"You can easily judge the character of a man by how he treats those who can do nothing for him." ~ James D. Miles
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The popular 1980s TV show Miami Vice featured Miami-Dade narcotics detectives Sonny Crockett and Ricardo Tubbs clad in various pastel outfits and chasing after the 'bad guys' in Ferraris and speed boats. More than 20 years later the more identifiable vices are alive and well in Miami , but there also exist more insidious incarnations of vice around city and county halls these days. Catching these crooks red-handed does not really require fast cars, speed boats, fancy sport jackets or intense detective work; these crimes are committed in the public view and sanctioned by law.
It's late at night on December 15th and most of the public has gone home from another tortuously boring City of Miami Commission meeting. Commissioner Johnny Winton suddenly decides to introduce a pocket item (one that is not on the publicly distributed agenda). He moves that Mayor Manny Diaz be given a 54% pay raise from his current salary of $97,000 per year to $150,000; the commission passes the motion unanimously. Asked by a Miami Herald reporter if taxpayers might be upset about not being notified of the raise, City Manager Joe Arriola scoffed, 'that's their problem.' The manager was absolutely right, but the mayor's substantial raise is not only the taxpayer's problem: it is their burden. In recent days Commissioner Winton and City Manager Arriola have apologized for the way the raise was given, but the raise remains and there will be no public hearing on the issue.
Christmas also came early for Miami-Dade County Manager George Burgess when at their December 21st meeting commissioners voted to increase his salary by $54,000--which raises the total of his compensation package to an impressive $390,000. Commission Chairman Joe Martinez, who introduced the motion, pointed out that Mr. Burgess oversees a budget of $6.8 billion (up from $2.5 billion in 1994) and 30,000 employees. Perhaps in Commissioner Martinez's mind it's the size of the budget that counts, not necessarily how it's employed. Unlike Miami Mayor Diaz's raise, the manager's raise garnered one commissioner's vote in opposition. Commissioner Carlos Gimenez voted against the measure saying, 'I have a basic philosophical problem with that amount of an increase.' What Commissioner Gimenez's philosophy is exactly is anyone's guess, but apparently it has no problem with his over $100,000 annual (for life) taxpayer-funded pension from the City of Miami for his stint there as a Fire Chief and City Manager.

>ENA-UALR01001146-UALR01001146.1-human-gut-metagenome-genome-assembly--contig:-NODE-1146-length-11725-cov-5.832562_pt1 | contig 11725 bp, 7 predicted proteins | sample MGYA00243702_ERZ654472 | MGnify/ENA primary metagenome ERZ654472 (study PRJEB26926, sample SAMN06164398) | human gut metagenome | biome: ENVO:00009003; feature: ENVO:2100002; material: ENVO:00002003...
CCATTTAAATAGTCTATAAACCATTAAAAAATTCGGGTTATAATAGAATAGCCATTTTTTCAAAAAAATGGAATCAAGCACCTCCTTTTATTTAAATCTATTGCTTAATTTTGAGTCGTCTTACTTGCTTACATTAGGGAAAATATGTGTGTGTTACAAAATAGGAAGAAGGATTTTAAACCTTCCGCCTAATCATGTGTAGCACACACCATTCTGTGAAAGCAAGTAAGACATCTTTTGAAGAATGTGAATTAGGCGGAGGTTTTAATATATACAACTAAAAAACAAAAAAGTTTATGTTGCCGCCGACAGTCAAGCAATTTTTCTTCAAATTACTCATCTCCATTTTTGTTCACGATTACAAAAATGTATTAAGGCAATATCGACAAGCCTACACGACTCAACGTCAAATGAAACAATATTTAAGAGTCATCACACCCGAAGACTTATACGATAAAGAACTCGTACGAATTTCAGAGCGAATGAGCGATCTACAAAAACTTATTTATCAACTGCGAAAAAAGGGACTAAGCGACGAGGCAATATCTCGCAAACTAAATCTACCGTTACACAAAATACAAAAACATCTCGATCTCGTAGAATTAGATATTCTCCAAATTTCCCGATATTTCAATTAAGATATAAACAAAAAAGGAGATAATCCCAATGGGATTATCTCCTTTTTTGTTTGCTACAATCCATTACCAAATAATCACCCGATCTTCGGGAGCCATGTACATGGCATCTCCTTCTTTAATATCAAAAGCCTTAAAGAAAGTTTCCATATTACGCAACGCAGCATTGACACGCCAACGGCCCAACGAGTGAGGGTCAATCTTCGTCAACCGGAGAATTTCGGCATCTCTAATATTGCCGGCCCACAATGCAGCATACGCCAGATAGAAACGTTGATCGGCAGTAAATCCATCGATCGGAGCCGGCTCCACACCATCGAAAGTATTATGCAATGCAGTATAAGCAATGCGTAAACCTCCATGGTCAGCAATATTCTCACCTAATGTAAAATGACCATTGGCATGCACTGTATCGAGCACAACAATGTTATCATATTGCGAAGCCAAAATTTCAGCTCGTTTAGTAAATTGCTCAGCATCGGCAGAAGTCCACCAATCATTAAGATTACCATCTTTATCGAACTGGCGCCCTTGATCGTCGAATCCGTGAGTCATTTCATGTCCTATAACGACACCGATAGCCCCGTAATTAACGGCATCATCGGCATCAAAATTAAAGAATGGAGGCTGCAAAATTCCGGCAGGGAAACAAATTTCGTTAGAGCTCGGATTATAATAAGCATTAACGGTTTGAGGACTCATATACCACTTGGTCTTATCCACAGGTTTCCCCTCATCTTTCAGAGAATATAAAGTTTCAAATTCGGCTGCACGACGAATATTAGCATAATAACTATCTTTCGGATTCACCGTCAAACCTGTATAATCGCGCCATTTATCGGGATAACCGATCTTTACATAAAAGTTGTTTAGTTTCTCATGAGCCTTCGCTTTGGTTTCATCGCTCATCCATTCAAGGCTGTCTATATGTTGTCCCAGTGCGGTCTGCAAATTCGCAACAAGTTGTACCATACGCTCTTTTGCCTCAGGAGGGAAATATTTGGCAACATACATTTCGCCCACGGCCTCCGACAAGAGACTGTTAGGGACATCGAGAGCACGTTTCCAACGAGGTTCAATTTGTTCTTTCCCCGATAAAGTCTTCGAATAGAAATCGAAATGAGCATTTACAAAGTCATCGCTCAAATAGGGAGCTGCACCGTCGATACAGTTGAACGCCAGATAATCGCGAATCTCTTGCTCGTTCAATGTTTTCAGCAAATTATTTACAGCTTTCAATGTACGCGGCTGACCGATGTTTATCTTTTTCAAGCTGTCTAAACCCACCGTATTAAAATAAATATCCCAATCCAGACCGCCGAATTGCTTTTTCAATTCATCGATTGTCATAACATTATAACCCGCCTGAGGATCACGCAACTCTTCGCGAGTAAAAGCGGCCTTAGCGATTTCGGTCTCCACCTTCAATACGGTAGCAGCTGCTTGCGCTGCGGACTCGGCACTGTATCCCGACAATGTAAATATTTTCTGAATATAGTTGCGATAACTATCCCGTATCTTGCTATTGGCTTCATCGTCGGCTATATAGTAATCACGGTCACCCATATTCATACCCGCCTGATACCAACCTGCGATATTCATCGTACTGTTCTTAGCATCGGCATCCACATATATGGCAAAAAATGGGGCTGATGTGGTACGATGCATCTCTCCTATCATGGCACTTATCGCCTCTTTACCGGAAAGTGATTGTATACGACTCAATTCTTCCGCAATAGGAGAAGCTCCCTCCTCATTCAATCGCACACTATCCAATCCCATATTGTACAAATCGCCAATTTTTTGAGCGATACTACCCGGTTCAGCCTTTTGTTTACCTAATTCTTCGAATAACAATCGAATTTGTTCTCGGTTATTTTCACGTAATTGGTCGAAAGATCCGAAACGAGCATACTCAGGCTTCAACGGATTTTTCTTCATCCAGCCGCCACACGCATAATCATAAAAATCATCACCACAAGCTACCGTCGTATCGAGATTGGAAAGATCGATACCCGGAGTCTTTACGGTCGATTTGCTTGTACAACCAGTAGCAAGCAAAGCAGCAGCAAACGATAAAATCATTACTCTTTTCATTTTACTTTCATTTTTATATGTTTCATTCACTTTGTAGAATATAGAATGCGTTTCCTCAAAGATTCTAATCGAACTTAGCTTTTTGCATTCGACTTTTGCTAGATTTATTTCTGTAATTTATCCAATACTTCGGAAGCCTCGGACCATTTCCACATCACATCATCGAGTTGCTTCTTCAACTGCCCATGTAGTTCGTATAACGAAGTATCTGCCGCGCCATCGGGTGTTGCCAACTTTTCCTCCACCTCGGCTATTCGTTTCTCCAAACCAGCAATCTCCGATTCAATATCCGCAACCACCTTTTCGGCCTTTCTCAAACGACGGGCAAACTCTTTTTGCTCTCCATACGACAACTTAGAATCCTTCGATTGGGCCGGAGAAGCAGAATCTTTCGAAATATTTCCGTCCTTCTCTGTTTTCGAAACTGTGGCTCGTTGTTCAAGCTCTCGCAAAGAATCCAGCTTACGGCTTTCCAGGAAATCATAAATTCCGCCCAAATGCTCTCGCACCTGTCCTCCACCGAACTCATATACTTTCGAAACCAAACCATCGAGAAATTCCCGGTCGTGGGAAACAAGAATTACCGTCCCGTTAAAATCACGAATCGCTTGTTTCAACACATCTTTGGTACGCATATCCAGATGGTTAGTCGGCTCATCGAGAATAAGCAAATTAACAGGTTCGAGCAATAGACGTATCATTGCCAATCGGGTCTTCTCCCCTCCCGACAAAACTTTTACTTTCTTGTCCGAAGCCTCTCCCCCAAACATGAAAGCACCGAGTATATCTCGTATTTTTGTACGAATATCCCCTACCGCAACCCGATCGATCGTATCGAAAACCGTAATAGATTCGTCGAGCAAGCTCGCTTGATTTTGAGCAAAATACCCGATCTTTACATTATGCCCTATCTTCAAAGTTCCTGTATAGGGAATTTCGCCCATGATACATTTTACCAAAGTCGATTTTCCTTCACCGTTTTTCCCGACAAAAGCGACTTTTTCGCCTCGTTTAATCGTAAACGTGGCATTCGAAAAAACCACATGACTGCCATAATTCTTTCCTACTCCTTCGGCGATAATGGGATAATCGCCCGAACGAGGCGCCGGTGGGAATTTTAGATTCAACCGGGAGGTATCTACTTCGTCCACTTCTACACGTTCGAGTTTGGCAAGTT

You don't have to be alive to collect your pension, either. On July 27th former City of Miami Commissioner, infamous swindler and convicted felon Arthur Teele walked into the lobby of The Miami Herald and shot himself in the head. Mr. Teele's conviction made it impossible for his widow to collect his meager (by political standards) $39,100 annual (for her life) pension. On December 19th the Florida 3rd District Court of Appeals heard the deceased Mr. Teele's appeal of his conviction, and if it is overturned, his widow will receive his taxpayer-funded pension. Perhaps not even death will be able stop Mr. Teele from picking his constituents' pockets.
In some cases, overturning a felony conviction is not necessary. Former Miami City Manager Cesar Odio was convicted of shaking down contractors who wished to do business with the city. Apparently malfeasance and abuse of power is no vice in Miami government; it seems rather something to be rewarded. Throughout his incarceration--and in fact for the remainder of his life--Mr. Odio will receive $76,666 annually at the expense of the taxpayers he served so poorly.
High-flying politicians and top level bureaucrats aren't the only ones taking advantage of the virtual grab bag of taxpayer-funded pensions, perks and bloated salaries. Almost everyone in local, state and federal government jobs is offered a pension that most folks in the private sector could only dream about. Many of these government 'workers' retire in their 40s or 50s and receive these generous pensions'sometimes while continuing to work at the same government entity paying their pensions (but with a different job title, of course). In fact, of the approximately $450 million City of Miami budget, nearly half goes to fund pensions for 'retired' city employees.
But Florida politicians and bureaucrats aren't just spreading the sun and fun amongst themselves; they are giving it to taxpayers too in the form of rapidly increasing property taxes, insurance rates (Florida heavily regulates the insurance industry) and utility bills (Florida's Public Service Commission granted Florida Power and Light a 19% rate increase in spite of the fact that FPL only asked for 16%). Crockett and Tubbs made catching drug dealers look fun and easy, but if they crossed these real life politicians, they would have had their Ferrari decommissioned, speedboat sunk, been fired and had their show cancelled (a lost episode that will never air).